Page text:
Under the new system, applications for incoming freshman will be received between Oct. 1 and Dec. 15. Applicants will be notified of their admission status between March 15 and 31.

There are several reasons for the change, the release said. The first is applications to the university have increased dramatically in the past five years. Many of those applications arrive on or before the Jan. 15 deadline in place now, causing strain on admissions office personnel.

“More importantly, we’ve found that rolling out admission decisions from December through March was causing significant anxiety among applicants and their parents, leading to thousands of phone calls and e-mails about application status and notification about decisions,” Assistant Vice President for Enrollment Philip Ballinger said in the release. “By moving to an earlier application deadline, as well as a single admissions decision window for all freshman class applicants, we hope to bring more clarity to the admissions process, relieve undue anxiety among students and their families, and improve the efficiency and speed with which we are able to process and holistically review ever-growing application pools.”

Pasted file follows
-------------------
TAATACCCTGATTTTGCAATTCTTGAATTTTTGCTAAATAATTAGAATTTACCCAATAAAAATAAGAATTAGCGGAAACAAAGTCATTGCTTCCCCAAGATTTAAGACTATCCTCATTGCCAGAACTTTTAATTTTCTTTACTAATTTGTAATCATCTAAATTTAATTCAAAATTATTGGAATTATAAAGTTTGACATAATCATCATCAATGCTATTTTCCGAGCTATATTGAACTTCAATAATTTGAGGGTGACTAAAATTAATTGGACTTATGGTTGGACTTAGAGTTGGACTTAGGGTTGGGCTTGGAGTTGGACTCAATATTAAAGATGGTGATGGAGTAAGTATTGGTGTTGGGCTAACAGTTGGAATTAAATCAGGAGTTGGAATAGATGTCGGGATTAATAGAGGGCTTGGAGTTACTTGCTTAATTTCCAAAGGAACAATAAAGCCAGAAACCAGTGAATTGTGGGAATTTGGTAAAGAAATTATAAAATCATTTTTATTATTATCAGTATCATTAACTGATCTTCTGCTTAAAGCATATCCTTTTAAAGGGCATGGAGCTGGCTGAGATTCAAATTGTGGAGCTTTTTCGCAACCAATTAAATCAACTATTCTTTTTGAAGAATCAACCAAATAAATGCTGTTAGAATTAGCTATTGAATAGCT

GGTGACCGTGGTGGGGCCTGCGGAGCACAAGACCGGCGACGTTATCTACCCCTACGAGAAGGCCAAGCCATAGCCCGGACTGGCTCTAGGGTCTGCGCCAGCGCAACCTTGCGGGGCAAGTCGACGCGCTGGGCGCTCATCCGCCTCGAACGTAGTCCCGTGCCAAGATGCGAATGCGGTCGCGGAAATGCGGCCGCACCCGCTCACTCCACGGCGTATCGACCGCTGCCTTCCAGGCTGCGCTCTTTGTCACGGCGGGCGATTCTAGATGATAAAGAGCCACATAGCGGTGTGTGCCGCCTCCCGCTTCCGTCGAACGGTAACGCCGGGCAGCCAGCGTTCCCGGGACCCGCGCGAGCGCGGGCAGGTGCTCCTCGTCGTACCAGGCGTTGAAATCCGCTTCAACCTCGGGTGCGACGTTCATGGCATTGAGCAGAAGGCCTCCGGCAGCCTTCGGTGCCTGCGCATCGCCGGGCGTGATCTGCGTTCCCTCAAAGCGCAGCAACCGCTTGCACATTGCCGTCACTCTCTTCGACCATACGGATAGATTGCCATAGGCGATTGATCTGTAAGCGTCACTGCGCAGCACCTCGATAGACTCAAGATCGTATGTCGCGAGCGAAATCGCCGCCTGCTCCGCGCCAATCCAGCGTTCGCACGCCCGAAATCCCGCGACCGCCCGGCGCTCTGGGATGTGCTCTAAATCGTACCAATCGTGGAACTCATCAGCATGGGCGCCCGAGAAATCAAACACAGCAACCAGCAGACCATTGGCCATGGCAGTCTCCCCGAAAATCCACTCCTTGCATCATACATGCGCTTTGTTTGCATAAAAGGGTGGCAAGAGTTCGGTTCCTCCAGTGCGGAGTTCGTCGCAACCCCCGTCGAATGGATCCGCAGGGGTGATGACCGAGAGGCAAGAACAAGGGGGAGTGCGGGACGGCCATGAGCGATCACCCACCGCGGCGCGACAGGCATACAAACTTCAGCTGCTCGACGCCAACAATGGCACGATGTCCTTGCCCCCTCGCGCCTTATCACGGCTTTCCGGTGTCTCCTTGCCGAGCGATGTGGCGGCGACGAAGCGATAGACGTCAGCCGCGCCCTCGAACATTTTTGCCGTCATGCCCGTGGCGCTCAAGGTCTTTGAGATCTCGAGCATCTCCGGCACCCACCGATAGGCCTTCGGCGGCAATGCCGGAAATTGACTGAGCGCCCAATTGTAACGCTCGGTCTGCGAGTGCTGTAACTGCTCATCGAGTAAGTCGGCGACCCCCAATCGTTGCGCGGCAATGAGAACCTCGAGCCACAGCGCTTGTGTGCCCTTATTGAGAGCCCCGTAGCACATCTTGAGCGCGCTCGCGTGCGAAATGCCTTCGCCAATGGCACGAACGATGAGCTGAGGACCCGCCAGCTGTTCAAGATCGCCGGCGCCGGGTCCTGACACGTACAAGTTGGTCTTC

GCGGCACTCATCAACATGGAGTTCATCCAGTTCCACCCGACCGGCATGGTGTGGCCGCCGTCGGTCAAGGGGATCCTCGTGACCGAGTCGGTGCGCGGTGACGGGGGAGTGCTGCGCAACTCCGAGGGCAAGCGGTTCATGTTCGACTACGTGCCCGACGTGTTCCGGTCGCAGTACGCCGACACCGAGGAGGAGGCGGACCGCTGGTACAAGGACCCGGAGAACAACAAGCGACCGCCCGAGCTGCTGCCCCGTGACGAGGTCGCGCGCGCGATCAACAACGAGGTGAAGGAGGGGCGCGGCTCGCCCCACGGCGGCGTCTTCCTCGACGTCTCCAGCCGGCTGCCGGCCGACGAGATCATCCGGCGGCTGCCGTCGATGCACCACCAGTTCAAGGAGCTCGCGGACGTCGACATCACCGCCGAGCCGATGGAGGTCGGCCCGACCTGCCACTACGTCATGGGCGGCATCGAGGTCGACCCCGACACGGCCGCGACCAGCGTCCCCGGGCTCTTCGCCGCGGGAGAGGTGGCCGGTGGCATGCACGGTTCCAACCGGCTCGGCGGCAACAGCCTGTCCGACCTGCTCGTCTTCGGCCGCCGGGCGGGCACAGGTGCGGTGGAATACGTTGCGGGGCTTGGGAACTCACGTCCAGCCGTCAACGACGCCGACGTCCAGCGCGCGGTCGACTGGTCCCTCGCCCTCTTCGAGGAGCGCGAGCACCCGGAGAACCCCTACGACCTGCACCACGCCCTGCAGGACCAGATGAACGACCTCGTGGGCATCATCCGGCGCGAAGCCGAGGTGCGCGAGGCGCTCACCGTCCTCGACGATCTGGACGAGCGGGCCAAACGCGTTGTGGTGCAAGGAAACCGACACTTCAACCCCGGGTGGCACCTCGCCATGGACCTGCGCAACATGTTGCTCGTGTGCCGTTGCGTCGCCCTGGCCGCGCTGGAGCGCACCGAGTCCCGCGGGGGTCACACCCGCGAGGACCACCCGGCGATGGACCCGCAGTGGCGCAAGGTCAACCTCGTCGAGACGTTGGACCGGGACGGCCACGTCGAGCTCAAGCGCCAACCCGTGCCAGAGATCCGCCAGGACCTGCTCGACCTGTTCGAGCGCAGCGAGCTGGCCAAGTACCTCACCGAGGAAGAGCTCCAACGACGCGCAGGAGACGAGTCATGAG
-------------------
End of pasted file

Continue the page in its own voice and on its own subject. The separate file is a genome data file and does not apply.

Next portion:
Residents will help city restore Lewis Creek

June 8, 2010

The city and landowners plan a joint effort to remove sediment and create salmon habitat in ecologically sensitive Lewis Creek near Lake Sammamish.

The plan aims to restore habitat for the Lake Sammamish kokanee salmon — a dwindling freshwater salmon species. The city will guide landowners through the project, and the landowners nearest to the impacted stretch of creek will pay the $40,000 to $50,000 tab. City Surface Water Engineer Kerry Ritland expects work to last about two weeks.

Starting in July or August, crews will clear the channel at the mouth of the creek, in the Meadowbrook Pointe neighborhood along the southwestern shore of Lake Sammamish. Sediments built up and created a drop from the creek to the lake — another hurdle salmon must overcome in order to spawn upstream.